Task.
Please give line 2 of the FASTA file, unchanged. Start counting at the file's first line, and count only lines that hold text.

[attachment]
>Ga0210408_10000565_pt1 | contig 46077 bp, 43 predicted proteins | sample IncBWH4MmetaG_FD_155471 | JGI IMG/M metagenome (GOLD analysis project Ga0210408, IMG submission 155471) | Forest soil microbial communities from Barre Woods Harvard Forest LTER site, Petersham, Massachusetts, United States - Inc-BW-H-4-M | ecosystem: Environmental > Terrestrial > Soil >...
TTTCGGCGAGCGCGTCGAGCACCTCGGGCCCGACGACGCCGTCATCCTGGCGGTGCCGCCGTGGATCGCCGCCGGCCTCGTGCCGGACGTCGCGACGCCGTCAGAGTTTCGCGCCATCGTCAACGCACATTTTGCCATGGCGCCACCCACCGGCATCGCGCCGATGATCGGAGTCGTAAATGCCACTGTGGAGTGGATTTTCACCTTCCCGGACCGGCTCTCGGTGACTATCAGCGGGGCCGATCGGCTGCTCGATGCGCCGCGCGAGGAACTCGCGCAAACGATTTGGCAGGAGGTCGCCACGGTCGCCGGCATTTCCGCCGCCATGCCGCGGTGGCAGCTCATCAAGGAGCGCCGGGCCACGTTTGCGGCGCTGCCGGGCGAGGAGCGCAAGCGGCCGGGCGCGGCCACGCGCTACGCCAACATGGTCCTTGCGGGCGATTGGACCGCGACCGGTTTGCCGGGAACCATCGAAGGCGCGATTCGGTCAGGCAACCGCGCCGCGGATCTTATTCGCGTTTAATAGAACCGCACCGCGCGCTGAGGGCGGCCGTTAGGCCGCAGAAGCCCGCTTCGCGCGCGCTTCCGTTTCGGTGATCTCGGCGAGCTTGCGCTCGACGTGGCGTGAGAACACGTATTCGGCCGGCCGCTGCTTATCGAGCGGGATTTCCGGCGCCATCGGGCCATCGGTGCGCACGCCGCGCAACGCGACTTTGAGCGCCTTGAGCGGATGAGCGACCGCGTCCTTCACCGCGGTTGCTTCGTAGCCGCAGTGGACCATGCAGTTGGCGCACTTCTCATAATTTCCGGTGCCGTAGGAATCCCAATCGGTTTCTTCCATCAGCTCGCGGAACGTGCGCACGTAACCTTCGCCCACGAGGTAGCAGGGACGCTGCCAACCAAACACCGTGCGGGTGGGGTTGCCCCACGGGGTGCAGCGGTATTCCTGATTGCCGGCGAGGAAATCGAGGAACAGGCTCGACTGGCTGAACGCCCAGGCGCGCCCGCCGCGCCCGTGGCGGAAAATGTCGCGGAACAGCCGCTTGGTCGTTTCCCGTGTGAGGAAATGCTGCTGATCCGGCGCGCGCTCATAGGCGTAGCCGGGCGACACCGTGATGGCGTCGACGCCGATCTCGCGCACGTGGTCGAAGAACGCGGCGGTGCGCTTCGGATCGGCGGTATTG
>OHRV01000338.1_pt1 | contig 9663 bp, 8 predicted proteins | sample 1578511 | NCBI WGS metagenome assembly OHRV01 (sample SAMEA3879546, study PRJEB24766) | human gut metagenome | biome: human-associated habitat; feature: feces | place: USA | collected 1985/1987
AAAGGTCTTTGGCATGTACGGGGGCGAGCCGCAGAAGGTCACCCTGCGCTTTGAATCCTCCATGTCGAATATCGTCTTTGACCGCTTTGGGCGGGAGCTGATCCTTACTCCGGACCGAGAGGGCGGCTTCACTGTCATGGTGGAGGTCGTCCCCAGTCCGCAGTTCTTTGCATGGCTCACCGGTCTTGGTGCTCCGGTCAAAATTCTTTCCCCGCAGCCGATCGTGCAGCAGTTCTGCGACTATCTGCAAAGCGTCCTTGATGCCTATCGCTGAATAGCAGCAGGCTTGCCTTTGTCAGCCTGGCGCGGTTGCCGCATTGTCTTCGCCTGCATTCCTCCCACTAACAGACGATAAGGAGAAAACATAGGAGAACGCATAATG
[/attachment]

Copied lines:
TTTCGGCGAGCGCGTCGAGCACCTCGGGCCCGACGACGCCGTCATCCTGGCGGTGCCGCCGTGGATCGCCGCCGGCCTCGTGCCGGACGTCGCGACGCCGTCAGAGTTTCGCGCCATCGTCAACGCACATTTTGCCATGGCGCCACCCACCGGCATCGCGCCGATGATCGGAGTCGTAAATGCCACTGTGGAGTGGATTTTCACCTTCCCGGACCGGCTCTCGGTGACTATCAGCGGGGCCGATCGGCTGCTCGATGCGCCGCGCGAGGAACTCGCGCAAACGATTTGGCAGGAGGTCGCCACGGTCGCCGGCATTTCCGCCGCCATGCCGCGGTGGCAGCTCATCAAGGAGCGCCGGGCCACGTTTGCGGCGCTGCCGGGCGAGGAGCGCAAGCGGCCGGGCGCGGCCACGCGCTACGCCAACATGGTCCTTGCGGGCGATTGGACCGCGACCGGTTTGCCGGGAACCATCGAAGGCGCGATTCGGTCAGGCAACCGCGCCGCGGATCTTATTCGCGTTTAATAGAACCGCACCGCGCGCTGAGGGCGGCCGTTAGGCCGCAGAAGCCCGCTTCGCGCGCGCTTCCGTTTCGGTGATCTCGGCGAGCTTGCGCTCGACGTGGCGTGAGAACACGTATTCGGCCGGCCGCTGCTTATCGAGCGGGATTTCCGGCGCCATCGGGCCATCGGTGCGCACGCCGCGCAACGCGACTTTGAGCGCCTTGAGCGGATGAGCGACCGCGTCCTTCACCGCGGTTGCTTCGTAGCCGCAGTGGACCATGCAGTTGGCGCACTTCTCATAATTTCCGGTGCCGTAGGAATCCCAATCGGTTTCTTCCATCAGCTCGCGGAACGTGCGCACGTAACCTTCGCCCACGAGGTAGCAGGGACGCTGCCAACCAAACACCGTGCGGGTGGGGTTGCCCCACGGGGTGCAGCGGTATTCCTGATTGCCGGCGAGGAAATCGAGGAACAGGCTCGACTGGCTGAACGCCCAGGCGCGCCCGCCGCGCCCGTGGCGGAAAATGTCGCGGAACAGCCGCTTGGTCGTTTCCCGTGTGAGGAAATGCTGCTGATCCGGCGCGCGCTCATAGGCGTAGCCGGGCGACACCGTGATGGCGTCGACGCCGATCTCGCGCACGTGGTCGAAGAACGCGGCGGTGCGCTTCGGATCGGCGGTATTG